How to draft and sew a bishop sleeve
When I was designing my version of an Alexander McQueen dress I knew I wanted to include a sleeve which had some shape. However, I wasn’t a big fan of having too much puffiness at the shoulder. This is why I opted for a bishop sleeve. For this tutorial I will explain how you make a pattern for a bishop sleeve by adapting that of an ordinary straight sleeve. I will also show you step-by-step how to sew it together. In my example I am using a knit fabric and a ribbed cuff, but the same principle applies to woven fabrics.
But before we get started…
What is a bishop sleeve?
A bishop sleeve is a style of sleeve that is more fitted at the top of the arm and gets fuller towards the bottom. This fullness is then gathered into a cuff at the wrist. There is no puffiness at the shoulder.
Why would I use a bishop sleeve?
In my opinion they are a great addition to any dress or blouse as the fluidity and drape can completely transform a look. They are a great alternative to the standard straight sleeve and can elevate what would otherwise be a plain and simple blouse e.g. the Saint Laurent blouse pictured below. Additionally, they can add a touch of femininity and style to a traditional work shirt (e.g. Michael Kors blouse below) or add a touch of glamour to a sweater (see Tibi sweater pictured below).
Bishop sleeves look particularly good when they are made from drapey fabrics such as satin and chiffon as they have movement and will billow over the wrist. They are also versatile as you can vary the amount of volume that you add to the sleeve, they can be subtle or very dramatic with lots of fullness.
How to draft a bishop sleeve
I made my dress out of a stretch hacci sweater and I made my cuffs out of ribbing. My sleeve was ¾ length rather than full length. However, the instructions below can be used with woven fabrics or to make a full-length sleeve.
- Choose the pattern piece you wish to adapt. It should be a standard straight sleeve with no darts or pleating etc.
- Trace the pattern on to tracing paper and transfer any markings/notches.
- Cut out the traced pattern.
- Split the sleeve into quarters by drawing straight lines from the hem to the cap.
- Cut along the lines starting from the hem. Stop cutting a couple of mm from the top to keep the 4 sections connected. It will make your life much easier if you do not separate them.
- Spread the 4 sections apart. This is how you create the fullness in the sleeves. I spread each section apart by 2” but you can vary this depending on full you would like your sleeve to be.
- Trace edge of the pattern onto a second sheet of paper.
- The next step is to add a little length to the back of the pattern. This will help give the finished sleeve its distinctive drape. To do this I marked a small cross ¾” below the centre of the third section (right of the middle, towards the back). Note: The back of the sleeve is denoted by 2 notches.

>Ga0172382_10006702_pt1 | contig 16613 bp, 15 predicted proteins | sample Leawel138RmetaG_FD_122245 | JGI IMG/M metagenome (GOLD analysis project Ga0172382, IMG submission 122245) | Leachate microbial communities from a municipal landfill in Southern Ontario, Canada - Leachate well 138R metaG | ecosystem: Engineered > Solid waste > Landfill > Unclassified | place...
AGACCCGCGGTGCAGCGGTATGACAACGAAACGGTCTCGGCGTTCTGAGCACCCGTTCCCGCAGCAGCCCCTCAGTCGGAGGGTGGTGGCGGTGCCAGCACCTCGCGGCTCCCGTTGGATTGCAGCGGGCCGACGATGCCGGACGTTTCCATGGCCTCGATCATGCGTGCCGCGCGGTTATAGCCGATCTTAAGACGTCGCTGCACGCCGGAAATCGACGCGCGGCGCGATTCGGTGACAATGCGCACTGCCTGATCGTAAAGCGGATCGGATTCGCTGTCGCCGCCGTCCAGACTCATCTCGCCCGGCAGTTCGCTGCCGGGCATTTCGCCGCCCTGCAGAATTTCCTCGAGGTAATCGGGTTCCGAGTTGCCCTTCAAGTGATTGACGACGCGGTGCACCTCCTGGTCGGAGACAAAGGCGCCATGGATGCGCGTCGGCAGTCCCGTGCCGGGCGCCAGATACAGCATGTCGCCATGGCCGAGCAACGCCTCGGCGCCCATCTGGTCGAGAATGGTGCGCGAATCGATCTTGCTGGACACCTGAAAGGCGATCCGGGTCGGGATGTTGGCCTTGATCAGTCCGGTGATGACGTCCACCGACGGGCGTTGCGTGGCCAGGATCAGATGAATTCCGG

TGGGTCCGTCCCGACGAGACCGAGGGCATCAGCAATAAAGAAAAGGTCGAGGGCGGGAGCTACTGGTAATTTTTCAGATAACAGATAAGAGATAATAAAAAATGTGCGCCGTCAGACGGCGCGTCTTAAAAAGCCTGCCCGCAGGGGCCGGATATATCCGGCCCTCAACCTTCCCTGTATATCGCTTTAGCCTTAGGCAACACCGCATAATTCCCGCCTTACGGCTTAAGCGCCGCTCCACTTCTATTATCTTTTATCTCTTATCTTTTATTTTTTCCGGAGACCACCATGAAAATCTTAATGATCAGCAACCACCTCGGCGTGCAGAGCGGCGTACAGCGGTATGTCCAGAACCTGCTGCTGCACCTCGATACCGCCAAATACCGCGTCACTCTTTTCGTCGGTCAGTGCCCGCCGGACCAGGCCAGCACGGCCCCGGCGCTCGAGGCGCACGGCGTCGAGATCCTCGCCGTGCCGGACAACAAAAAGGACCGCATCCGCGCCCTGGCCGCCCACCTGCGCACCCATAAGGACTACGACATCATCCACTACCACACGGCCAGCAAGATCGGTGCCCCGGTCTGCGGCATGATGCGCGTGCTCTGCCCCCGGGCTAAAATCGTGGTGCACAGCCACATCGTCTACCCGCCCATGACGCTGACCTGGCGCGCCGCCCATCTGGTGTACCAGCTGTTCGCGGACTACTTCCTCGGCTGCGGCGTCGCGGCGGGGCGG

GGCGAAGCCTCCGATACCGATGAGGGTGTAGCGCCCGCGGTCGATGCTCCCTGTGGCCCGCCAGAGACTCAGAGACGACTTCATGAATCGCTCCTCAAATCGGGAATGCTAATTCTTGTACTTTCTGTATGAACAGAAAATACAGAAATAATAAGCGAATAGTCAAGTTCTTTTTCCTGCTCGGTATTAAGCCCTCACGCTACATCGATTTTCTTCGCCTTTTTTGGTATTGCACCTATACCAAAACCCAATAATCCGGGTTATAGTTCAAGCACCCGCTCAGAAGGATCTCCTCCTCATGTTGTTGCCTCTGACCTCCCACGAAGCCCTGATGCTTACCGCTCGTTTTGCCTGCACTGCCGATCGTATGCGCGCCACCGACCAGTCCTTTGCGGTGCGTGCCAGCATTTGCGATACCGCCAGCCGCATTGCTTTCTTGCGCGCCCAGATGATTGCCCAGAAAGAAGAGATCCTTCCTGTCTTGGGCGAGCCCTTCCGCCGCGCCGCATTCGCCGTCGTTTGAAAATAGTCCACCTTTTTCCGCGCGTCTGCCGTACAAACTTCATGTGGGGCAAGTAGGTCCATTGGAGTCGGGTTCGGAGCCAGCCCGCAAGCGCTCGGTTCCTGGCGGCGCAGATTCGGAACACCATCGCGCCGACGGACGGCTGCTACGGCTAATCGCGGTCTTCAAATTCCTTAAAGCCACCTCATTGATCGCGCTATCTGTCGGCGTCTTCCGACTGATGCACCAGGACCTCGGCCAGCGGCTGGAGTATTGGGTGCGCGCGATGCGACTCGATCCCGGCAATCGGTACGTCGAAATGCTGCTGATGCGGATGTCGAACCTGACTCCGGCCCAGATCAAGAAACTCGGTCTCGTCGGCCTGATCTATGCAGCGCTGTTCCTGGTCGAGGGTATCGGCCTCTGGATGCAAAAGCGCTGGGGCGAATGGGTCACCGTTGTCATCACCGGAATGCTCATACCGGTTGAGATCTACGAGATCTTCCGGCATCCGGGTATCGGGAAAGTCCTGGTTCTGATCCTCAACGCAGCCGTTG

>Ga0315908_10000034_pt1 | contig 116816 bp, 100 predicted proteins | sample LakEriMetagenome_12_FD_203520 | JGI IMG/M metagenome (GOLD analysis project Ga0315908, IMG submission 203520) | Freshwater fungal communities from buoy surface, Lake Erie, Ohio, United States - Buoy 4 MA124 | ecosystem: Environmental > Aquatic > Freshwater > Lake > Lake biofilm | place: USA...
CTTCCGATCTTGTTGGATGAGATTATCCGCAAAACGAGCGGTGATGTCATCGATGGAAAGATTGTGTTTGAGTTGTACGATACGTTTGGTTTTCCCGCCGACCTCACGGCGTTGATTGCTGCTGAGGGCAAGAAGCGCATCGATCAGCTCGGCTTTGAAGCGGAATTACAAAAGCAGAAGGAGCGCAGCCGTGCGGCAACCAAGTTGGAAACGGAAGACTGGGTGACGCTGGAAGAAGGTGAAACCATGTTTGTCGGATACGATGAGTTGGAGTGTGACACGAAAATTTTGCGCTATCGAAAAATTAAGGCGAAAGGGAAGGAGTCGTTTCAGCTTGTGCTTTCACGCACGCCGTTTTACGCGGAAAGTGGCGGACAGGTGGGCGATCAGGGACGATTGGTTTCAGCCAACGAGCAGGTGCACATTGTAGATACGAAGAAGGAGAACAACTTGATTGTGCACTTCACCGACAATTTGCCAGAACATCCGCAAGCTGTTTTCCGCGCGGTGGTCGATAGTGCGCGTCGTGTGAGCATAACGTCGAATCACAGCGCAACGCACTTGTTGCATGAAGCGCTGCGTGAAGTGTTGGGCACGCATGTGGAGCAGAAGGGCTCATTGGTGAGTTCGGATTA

- Use a French rule to draw the bottom of the sleeve. Draw a smooth curve from the left edge to the right that includes the extra length (small cross) that you marked.
- This is what the final shape of your pattern should look like.
Once you have drafted the body of the sleeve you need to turn your attention to the cuff. The pattern below is for a cuff that has no button holes.
- The first thing you need to decide upon is the width, this comes down to personal preference and the look you are trying to achieve. You may prefer a more subtle narrow cuff or a wider cuff that can be embellished. I wanted the final width of mine to be 3cm.
- The next thing to consider is the length of the cuff.
- Measure the circumference of your arm where the sleeve will end. Add 3 cm to this distance for the SA.
- If you are using a stretch fabric, like myself, you can make it a close fit to your arm/wrist. This is because the stretchiness means you don’t need to include ease for slipping the cuff over your hand.
- If you are using a woven fabric you will need to add a couple of cm for ease. I would practice making up the cuff to make sure you can fit it over your hand.
- The total length of the cuff will be : circumference of arm + 3 cm SA + required ease
How to sew a bishop sleeve?
Use a 1.5 cm SA unless stated otherwise.
- Cut out the sleeves and the cuffs from your fabric.
- Gather the hem of the sleeve by sewing 2 parallel rows of straight stitches. Use a long stitch length and a low tension.
- Interface your cuff. If you are using ribbing this step is not necessary.
- Press your cuff in half along the fold line, WST. Press the two long edges towards the WS by 1.5 cm.
- Pin the cuff to the sleeve, RST. Ensure all the gathers are evenly distributed. Sew.
- Press seam allowance in towards the cuff
- Fold the cuff over and stitch in the ditch to close. The raw edges of the seam should be enclosed. Think of sewing the cuff to the sleeve as sewing bias binding to enclose a raw edge.